Strength Basics

Getting stronger, fitter, and healthier by sticking to the basics. It's not rocket science, it's doing the simple stuff the right way. Strength-Basics updates every Monday, plus extra posts during the week.

Tuesday, June 30, 2009

Exercise: Grappler Twists

One of my favorite abdominal exercises are Russian Twists with a barbell. These are also called "core twists," "full contact twists," or "barbell twists." They're pretty much all the same exercise, with variations on foot position that varies as much as the name.

How do I do these? The first trick is setting up the barbell. You'll need an Olympic bar for these, because you need a thick handle to hold and a rotating sleeve to prevent the bar from tearing up your hands.

The easiest way to do it is to use a "Grappler" if your gym has one:

The Grappler is a special mount that holds the barbell firm to the floor in a pivoting holster, allowing the bar to move relatively freely but not slide around. These are probably the best solution, because you can go hard and fast!

You don't need the bar mount for these, you can also do them with a bar in the corner or against a way like so:

Or mount the end of the bar in a 45-pound plate, like this:

How do I do them? Basically you hold the end of the bar in both hands, and rotate left to right, bringing the barbell down towards your knee. Then swing the bar back up and around to the other side.

You rotate and bend at the hips, not at the lower back - your lower back and abs stay rigid and tight. The exercise impact to those areas comes from resisting the pull of the barbell, not from moving. Take a deep breath and hold your breath behind your "armor" - your abs - and keep them tight.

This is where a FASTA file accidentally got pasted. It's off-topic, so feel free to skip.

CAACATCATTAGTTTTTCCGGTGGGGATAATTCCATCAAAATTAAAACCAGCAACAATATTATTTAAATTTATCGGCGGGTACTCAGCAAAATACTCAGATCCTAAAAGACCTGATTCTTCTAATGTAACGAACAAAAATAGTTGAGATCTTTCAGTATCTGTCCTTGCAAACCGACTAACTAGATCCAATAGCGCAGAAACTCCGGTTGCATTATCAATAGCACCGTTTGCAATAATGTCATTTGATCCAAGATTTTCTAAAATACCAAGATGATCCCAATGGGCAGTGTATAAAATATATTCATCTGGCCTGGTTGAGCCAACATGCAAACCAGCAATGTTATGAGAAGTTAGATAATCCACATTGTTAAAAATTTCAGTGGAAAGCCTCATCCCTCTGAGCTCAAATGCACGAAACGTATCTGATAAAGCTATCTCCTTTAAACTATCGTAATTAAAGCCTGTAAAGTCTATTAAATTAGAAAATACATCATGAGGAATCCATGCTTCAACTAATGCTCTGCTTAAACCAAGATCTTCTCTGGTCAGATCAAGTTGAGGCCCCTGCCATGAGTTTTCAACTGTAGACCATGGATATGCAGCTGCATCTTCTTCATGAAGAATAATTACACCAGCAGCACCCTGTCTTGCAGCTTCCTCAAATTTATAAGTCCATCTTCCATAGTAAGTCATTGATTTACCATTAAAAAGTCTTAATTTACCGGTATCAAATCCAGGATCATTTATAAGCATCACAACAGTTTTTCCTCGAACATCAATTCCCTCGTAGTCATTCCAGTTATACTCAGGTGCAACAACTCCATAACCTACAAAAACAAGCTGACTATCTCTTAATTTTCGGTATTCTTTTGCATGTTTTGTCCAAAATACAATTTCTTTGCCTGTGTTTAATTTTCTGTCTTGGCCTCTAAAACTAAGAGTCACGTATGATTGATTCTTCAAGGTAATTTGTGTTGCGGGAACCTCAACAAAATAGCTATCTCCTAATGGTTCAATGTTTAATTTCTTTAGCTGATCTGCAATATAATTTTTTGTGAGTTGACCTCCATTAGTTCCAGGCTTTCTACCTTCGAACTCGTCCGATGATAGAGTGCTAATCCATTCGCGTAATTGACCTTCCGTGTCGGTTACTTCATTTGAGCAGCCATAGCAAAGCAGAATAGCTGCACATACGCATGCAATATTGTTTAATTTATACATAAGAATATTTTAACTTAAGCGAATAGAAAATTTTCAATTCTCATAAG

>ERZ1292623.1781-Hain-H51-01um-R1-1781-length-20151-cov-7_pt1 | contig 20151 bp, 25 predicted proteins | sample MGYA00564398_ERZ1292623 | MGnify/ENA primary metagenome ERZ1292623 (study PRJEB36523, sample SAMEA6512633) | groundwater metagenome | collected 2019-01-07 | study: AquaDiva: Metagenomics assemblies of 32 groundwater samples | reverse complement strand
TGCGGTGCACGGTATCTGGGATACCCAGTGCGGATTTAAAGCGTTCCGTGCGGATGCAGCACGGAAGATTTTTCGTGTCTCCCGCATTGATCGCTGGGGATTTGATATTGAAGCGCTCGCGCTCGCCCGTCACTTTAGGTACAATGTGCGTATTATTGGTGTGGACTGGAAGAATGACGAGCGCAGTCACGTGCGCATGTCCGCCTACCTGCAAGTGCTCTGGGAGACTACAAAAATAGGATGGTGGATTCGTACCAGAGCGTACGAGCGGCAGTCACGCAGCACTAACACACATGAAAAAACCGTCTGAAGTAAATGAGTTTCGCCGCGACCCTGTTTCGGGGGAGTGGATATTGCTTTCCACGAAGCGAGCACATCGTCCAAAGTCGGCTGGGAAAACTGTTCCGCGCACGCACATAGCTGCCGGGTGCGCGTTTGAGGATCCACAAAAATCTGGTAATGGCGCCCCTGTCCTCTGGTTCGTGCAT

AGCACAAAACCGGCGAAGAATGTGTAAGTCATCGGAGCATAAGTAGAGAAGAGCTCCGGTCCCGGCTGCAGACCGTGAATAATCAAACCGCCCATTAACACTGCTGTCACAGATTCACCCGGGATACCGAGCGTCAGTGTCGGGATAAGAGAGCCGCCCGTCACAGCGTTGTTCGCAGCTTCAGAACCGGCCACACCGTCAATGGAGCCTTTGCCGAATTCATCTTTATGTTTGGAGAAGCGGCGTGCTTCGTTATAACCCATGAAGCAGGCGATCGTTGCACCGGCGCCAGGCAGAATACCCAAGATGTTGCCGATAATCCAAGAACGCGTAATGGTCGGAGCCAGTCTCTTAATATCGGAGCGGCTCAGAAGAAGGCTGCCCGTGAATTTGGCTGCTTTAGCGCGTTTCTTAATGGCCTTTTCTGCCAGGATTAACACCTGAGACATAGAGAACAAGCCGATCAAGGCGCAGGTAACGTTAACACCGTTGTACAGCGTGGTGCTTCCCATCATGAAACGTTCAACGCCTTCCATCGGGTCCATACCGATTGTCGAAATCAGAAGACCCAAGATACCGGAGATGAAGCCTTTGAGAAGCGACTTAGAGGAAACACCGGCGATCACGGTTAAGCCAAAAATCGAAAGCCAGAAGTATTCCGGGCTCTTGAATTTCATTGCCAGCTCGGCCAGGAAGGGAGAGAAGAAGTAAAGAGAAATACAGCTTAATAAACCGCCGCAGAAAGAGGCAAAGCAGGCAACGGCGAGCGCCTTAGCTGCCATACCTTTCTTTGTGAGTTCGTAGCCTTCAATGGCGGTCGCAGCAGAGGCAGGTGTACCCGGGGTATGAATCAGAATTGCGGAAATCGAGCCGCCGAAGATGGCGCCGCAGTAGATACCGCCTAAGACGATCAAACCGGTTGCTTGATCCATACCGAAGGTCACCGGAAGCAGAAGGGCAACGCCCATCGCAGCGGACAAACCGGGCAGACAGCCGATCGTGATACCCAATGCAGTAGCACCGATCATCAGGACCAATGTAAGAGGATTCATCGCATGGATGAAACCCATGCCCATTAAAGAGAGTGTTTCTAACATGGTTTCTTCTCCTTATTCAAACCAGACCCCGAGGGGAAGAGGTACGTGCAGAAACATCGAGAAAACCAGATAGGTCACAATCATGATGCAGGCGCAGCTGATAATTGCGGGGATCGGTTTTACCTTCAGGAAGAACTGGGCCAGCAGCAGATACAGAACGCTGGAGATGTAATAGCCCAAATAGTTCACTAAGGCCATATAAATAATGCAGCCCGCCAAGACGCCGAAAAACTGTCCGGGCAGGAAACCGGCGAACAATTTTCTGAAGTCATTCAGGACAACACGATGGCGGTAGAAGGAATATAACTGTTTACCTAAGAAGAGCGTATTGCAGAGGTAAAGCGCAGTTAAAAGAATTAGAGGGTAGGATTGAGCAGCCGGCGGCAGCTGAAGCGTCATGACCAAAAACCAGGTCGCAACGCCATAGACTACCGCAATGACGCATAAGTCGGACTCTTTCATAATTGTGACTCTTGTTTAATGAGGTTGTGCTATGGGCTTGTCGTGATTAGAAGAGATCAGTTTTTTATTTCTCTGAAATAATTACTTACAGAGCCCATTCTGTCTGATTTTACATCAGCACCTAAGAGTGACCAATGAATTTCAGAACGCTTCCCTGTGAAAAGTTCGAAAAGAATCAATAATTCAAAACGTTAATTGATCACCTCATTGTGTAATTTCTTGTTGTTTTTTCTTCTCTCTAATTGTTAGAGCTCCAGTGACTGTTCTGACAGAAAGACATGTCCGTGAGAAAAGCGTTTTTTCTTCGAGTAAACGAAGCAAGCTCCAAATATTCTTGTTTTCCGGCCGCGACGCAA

You'll notice some variations in speed and form in the videos I linked above. This is fine - all have something to recommended them. If you do them fast and hard, you'll get more of a cardio effect, and you'll train your body to deal with very hard changes in direction - you have to stop the speeding bar and pull it back fast the other way. On the other hand, if you go very slow, you get a steady pull the whole way through, forcing your body to deal with a slow change in momentum over a longer period of time. Try both!

If you need to increase the resistance, add weight to the sleeve you are holding. A small amount of weight can dramatically increase the difficulty.

Why do I want to do these? An important, perhaps the most important, function of the abdominal muscles (especially the obliques) and the lower back is to resist rotational stress. This exercise, done properly (twisting the hips, not the back, and tight abs) will force your midsection to strengthen to resist this kind of movement. This will translate to a greater ability to resist unwanted rotation, whether from an accident, an awkward lift, or an unfriendly opponent in a grappling match.

Most workout routines cover flexion of the abs and back, but don't bother with counter-rotational exercises. This is a good one, and it's low-equipment and quite difficult.

How many should I do? One thing is for sure, this is an assistance exercise, not a main exercise. You don't want to do these for maximum efforts. Go higher reps - 10-20 - and multiple sets. Train your abdomen for strength and endurance in this motion, not pure's just not the kind of movement you want to push to your maximum, because of the danger of going to low reps and heavy. Go lighter and go hard for a higher number of reps, and work up slowly.

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